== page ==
The Hannah Grime’s Center for Entrepreneurship’s recently created Pandemic Pivot Fund is entering its second round of micro-grant contributions. After a trial run, HGC has found that investing small amounts on the grass roots level can have a measurable impact for entrepreneurs. The funds afford business owners a cushion as they take small risks in investing towards innovation and growth in a tumultuous economy. 
On a larger scale, HGC views these small grants as a way to support the greater community in efforts to rebuild the economy. The continued flow of creative ideas are the best chance for moving successfully forward in changed times. The fund will cover costs for things like new equipment, new or upgraded web sites, marketing, new space, expenses related to inventory and packaging for new product lines, or significant expansion of existing product lines. The goal is that these investments will support resilient businesses and therefore, a strong local economy both now and in the unknown times to come.
In round two of these micro-assistance grants, $11,226 has been raised by the community and will be distributed to 10 businesses with each receiving $1,122. If more funds are raised throughout the month of July, these dollars too, will be distributed equally. 
Here are some of our micro-grant, round-two recipients along with their plans for investment. 
Linda Rubin, owner of Frisky Cow Gelato sells to stores and co-ops in Vermont, New Hampshire and Massachusetts. She plans to invest in an official online ordering system as an alternative to customers placing orders over email. 
Dominique Caissie, part-owner of Terrapin Glass in Jaffrey has had to close the studio throughout the Covid-19 Pandemic. She is looking to reopen with separated work stations with proper ventilation that provide ample space for 6 ft social distancing. 
Albert Diemand of Elm City Compost plans to turn his focus back to aspects of his business that were starting to flourish prior to the Covid-19pandemic. He plans to boost his marketing so as to attain more residential and commercial customers. He also hopes to pay rent on a wash barn at Stonewall Farm for cleaning his clients’ composting bins. 
Cathy Furze of Country Bridal and Formal Wear in Jaffrey has now cut her daily appointment number down to 8 from 15 bridal meetings a days in order to allow for ample space and time to sanitize the store before her next client. She is hoping to set up virtual workstations in her store so that brides can minimize their face-to-face time in the store.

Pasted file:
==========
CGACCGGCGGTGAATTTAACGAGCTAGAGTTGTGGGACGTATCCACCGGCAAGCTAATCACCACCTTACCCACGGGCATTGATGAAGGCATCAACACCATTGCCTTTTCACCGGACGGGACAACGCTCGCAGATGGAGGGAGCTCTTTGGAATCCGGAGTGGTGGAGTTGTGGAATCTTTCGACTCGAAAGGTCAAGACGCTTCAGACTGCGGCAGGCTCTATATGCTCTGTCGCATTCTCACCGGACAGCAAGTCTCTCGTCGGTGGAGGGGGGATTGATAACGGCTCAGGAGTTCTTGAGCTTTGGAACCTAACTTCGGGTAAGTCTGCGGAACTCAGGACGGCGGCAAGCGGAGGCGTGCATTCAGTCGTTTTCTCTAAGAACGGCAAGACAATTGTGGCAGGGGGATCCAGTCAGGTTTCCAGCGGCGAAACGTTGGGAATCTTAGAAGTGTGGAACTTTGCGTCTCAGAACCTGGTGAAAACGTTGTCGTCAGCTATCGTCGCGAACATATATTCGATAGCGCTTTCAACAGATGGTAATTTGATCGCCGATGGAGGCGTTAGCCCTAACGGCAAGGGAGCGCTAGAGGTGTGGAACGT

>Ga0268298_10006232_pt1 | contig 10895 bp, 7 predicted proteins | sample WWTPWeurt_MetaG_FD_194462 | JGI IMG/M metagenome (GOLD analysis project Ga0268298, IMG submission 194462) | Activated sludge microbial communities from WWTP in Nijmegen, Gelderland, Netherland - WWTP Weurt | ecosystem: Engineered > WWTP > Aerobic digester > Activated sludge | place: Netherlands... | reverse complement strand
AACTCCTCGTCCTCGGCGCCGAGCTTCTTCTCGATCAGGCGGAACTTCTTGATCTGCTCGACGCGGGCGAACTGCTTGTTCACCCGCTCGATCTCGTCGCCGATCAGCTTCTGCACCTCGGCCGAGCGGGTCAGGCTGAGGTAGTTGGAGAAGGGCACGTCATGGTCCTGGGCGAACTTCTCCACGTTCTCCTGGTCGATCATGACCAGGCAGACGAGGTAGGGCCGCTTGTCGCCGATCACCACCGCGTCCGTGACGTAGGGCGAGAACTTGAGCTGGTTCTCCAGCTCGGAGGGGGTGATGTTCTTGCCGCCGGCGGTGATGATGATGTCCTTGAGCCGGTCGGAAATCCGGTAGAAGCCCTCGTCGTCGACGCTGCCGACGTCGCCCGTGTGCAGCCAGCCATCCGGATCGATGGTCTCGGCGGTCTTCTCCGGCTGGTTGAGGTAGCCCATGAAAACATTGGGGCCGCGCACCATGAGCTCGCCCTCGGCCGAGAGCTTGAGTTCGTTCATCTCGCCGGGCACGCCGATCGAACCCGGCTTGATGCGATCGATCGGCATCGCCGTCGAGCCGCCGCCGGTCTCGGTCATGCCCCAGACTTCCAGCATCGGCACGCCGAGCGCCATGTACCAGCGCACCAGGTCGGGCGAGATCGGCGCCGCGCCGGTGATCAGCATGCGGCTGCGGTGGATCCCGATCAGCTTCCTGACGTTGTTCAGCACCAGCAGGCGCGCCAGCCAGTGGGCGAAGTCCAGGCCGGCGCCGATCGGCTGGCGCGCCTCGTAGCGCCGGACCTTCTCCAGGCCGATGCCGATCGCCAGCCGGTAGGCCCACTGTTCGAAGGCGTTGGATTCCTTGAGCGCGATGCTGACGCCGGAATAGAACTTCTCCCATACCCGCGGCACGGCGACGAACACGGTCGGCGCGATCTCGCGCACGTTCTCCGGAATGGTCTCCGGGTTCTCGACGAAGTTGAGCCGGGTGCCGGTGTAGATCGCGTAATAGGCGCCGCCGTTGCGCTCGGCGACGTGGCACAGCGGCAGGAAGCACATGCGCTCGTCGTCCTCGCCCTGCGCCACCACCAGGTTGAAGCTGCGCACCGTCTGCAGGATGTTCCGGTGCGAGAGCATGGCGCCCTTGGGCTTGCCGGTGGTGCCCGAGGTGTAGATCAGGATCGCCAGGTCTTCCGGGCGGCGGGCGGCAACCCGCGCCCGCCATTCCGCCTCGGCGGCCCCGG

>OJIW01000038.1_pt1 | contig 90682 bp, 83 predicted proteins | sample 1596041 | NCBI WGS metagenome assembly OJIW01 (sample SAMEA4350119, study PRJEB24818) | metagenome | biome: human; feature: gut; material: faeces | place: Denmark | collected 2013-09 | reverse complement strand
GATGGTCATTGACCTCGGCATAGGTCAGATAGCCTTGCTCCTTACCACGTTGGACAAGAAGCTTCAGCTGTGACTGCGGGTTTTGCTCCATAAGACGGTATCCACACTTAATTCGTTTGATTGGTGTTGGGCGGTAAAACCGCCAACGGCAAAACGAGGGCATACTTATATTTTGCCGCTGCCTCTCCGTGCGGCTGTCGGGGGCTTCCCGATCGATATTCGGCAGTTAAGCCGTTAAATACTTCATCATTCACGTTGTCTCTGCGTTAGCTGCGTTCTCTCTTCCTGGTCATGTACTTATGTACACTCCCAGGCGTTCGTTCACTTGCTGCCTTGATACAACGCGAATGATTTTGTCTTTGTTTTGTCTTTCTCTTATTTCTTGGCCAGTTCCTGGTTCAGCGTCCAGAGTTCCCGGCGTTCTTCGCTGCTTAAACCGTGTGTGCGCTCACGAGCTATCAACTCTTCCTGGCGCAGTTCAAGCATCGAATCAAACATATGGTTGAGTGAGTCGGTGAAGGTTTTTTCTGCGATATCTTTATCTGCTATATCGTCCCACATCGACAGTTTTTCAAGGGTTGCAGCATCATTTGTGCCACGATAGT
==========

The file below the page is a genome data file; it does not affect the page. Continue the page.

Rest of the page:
Carolyn Edwards of Sunflower Café and Catering is looking to add a “grab-and-go” section to her business’ dining area. She plans to purchase a refrigerated glass display case and make interior renovations to the café to devote a section of her space for take-out only. 
Julie Gargen, bread baker and owner of the Bread Box has seen her bread orders go from 15-18, to 60-70 per week. Currently she mixes all of her dough by hand and uses her conventional home oven. She plans to purchase a spiral mixer, as well as some proving baskets for overnight sourdough fermentation. 
Nancy Salwen of Music all Around hopes to boost her online presence and be able to offer high quality online lessons. She plans to use her funds for FB ads, flyers, and other marketing efforts. 
Kevin Dremel, co-owner of Jack’s Crackers, LLC has seen many of his scheduled shows (where he sells most of his product) cancelled due to the pandemic. He also plans to turn his focus to online bulk sales and plans to use his money to support his marketing campaigns and professional website. 
Marcia Duffy, of Geographic Gems, uses marbleized National Geographic Magazine images paired with glass as “gems” for her pendants. Prior to the pandemic, she was successfully selling her jewelry in 15 stores across New Hampshire, Vermont, and Massachusetts. She will use her funds to take some courses on how to boost her online presence. She also hopes to better her marketing and create a wholly “pandemic-proof business.” 
Kat Wood and Aaron Shields of Mudita Massage, a small yoga and massage studio, will use the funds to upgrade their studio space and purchase the supplies needed to accommodate clients safely.
Stay tuned as we follow and support these businesses in their ventures to see how a little bit, can truly go a long way.